THE SHAPE OF PAIN, AT THE JUNCTION

THE SHAPE OF PAIN, AT THE JUNCTION

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How do you portray pain? Not just any pain but exquisite, penetrating, savage pain that gnaws through to the soul? This was the challenge thrown down by Rachel Bagshaw, a theatre director who suffers from Complex Regional Pain Syndrome (CRPS) – a neurological disorder which manifests itself in 24/7 bodily torment without any known cause. A theatre work about endless shattering pain may not sound like a fun night out in the front stalls but Bagshaw’s collaborative play provided a stunning and mind-bending experience for the audience. Performed by Hannah McPake and drawing on a thrilling sound and light landscape, this former Fringe First winner provided what The Junction does best – edgy, risk-taking theatre providing a showcase for small-scale touring companies (in the way that the late lamented Mumford Theatre did before its unheralded, shock closure in January).

Bagshaw worked with writer Chris Thorpe to provide a thoroughly exciting and memorable script – poetic and lyrical, brutal and excoriating by turn. Its structure reminded me of a piece about Chet Baker by Cambridge-based performer, Mike Maran. In his touching biography, the jazz trumpeter’s constant companion, his syringe of heroin, was portrayed as a character, a friend/enemy. In ‘The Shape of Pain’, our fictional hero addresses her torturer in a similarly anthropomorphic manner.

McPake is astonishingly convincing as the CRPS sufferer, a young woman in early thirties. Her suffering seems unbounded but she tells us that ‘the pain underpins me. But that is not all I am….Some days, some rare days, I just want what everyone else wants.’ And so begins her journey – her personal encounters with the medical world (able to offer nothing) and a love affair with an unnamed partner, a relationship that has to cope with the gooseberry of pain. Thorpe’s text is at once spare, sparse and clipped, like juddering flashes of ache; and then there is long flowing monologue, a torrent of words to describe love in a pained body. Throughout the play, startling images, shapes and shadows are thrown on to a series of eight plain, grey slabs through which lights can be cast. Against a plain dark stage, the largely monochrome projections – including the words of the play – provide a running commentary on the text. McPake’s performance is beautifully nuanced – from heart-breaking pathos to bitter anger. She has a magnetic stage presence, shining eyes allowing a window into a wracked soul.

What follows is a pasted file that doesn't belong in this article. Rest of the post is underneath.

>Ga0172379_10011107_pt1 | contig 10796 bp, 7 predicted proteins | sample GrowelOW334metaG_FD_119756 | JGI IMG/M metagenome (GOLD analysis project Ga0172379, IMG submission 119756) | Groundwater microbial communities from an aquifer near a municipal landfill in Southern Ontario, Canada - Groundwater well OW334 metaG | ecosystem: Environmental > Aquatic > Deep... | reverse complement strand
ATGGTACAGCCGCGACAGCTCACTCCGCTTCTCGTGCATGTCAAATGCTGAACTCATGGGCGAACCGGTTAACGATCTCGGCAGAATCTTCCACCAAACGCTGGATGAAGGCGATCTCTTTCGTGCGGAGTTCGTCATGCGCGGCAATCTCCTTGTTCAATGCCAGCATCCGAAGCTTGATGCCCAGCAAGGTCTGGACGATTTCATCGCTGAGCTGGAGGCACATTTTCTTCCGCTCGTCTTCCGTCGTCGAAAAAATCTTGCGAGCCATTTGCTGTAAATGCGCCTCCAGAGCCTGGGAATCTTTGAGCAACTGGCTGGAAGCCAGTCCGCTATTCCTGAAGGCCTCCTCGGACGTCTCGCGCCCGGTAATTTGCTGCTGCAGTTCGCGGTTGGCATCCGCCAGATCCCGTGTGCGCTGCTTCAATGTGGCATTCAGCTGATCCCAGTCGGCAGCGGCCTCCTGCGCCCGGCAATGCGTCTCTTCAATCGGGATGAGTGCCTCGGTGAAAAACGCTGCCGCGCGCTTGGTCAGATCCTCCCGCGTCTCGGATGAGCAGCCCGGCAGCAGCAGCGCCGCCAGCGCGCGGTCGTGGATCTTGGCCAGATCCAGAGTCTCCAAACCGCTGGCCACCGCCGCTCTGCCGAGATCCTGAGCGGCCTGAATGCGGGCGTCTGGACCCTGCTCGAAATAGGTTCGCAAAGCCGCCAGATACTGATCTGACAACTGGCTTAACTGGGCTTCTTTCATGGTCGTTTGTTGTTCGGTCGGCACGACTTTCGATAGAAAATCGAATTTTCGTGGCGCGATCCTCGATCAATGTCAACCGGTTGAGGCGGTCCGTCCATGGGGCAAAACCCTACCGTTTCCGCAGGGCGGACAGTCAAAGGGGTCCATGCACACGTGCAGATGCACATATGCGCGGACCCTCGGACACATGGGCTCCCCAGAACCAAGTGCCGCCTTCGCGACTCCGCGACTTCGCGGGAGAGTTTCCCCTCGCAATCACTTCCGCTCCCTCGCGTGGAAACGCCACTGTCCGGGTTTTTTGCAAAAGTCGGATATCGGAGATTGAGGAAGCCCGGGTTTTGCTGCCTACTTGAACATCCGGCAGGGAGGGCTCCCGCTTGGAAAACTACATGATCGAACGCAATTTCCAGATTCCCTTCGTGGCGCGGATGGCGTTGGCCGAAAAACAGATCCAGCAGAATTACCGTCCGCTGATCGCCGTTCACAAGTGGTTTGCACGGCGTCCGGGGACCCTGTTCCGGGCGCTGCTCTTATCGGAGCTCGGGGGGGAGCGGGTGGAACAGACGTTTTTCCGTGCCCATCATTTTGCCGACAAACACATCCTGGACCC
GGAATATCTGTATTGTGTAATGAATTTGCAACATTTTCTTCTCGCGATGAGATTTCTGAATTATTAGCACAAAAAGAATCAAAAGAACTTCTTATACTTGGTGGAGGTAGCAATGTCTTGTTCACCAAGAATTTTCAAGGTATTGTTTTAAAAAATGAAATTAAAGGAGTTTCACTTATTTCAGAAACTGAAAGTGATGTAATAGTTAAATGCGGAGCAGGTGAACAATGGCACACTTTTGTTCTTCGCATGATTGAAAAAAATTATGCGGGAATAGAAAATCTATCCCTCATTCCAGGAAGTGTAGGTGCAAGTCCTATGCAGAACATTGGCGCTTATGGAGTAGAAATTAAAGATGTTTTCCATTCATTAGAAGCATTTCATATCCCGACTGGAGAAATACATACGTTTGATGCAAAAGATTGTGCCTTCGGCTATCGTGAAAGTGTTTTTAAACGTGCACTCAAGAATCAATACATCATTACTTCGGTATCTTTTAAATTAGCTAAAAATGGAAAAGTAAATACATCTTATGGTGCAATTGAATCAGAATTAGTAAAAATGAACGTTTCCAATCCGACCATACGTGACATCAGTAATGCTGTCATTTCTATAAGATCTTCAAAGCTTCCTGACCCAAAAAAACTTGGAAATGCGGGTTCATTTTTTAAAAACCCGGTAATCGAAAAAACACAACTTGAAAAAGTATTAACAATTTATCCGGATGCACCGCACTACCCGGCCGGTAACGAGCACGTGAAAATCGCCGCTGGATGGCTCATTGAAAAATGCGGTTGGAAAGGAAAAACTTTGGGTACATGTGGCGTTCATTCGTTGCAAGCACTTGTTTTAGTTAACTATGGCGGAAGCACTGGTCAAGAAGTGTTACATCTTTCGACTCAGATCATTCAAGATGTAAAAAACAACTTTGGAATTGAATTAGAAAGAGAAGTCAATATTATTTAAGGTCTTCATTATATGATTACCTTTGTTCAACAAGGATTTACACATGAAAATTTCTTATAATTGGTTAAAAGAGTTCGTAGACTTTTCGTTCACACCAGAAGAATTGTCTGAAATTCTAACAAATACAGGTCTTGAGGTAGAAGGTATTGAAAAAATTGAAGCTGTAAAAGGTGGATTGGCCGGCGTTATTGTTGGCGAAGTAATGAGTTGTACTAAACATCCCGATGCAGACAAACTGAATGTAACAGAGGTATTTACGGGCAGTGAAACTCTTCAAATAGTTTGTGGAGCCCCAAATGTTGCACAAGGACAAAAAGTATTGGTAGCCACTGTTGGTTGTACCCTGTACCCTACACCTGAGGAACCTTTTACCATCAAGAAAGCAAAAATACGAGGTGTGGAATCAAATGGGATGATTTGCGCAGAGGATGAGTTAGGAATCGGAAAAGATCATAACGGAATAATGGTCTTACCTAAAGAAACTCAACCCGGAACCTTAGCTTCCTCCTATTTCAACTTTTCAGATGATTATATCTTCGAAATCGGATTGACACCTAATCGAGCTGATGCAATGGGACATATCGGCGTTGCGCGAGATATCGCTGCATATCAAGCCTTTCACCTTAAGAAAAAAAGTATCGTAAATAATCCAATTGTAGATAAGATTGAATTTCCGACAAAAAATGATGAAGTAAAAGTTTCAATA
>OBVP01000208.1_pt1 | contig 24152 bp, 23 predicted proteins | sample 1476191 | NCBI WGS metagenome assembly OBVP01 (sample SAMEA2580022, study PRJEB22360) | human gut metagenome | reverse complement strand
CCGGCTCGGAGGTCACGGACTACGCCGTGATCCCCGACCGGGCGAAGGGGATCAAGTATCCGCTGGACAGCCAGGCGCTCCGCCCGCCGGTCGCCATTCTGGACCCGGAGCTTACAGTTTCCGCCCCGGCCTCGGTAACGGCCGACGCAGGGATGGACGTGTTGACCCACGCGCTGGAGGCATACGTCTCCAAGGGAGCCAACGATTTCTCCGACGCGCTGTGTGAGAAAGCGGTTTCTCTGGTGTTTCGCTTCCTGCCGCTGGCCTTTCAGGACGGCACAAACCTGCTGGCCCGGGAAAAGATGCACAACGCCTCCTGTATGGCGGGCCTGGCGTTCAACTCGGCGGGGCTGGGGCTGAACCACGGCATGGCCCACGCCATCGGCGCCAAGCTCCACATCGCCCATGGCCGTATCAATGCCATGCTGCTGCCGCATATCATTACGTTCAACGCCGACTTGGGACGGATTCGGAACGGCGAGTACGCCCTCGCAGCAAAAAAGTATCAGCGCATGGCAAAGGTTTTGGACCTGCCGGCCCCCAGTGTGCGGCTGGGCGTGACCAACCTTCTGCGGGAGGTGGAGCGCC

Towards the end of the play, the relationship reaches breaking point – literally – as the actor riffs on the subject on her lover’s understandable but hopeless offers of help. We hear a torrent of ‘Have you tried’ suggestions that are treated with increasing anger and mania. There is bittersweet comedy here too. – ‘Have you tried interstellar travel, casual racism, cold baths…’ There was also an audiovisualisation of a peak pain episode that will stay in my mind for a very long time. There is gentleness and humanity, hope and despair. Above all there is the nearest thing to the almost impossible – a portrayal of what someone else's pain might sound, look and feel like.

 

ELIZABETH I, AT THE ARTS THEATRE

ELIZABETH I, AT THE ARTS THEATRE

BEETHOVEN, MOZART & DOVE AT TRINITY COLLEGE CHAPEL

BEETHOVEN, MOZART & DOVE AT TRINITY COLLEGE CHAPEL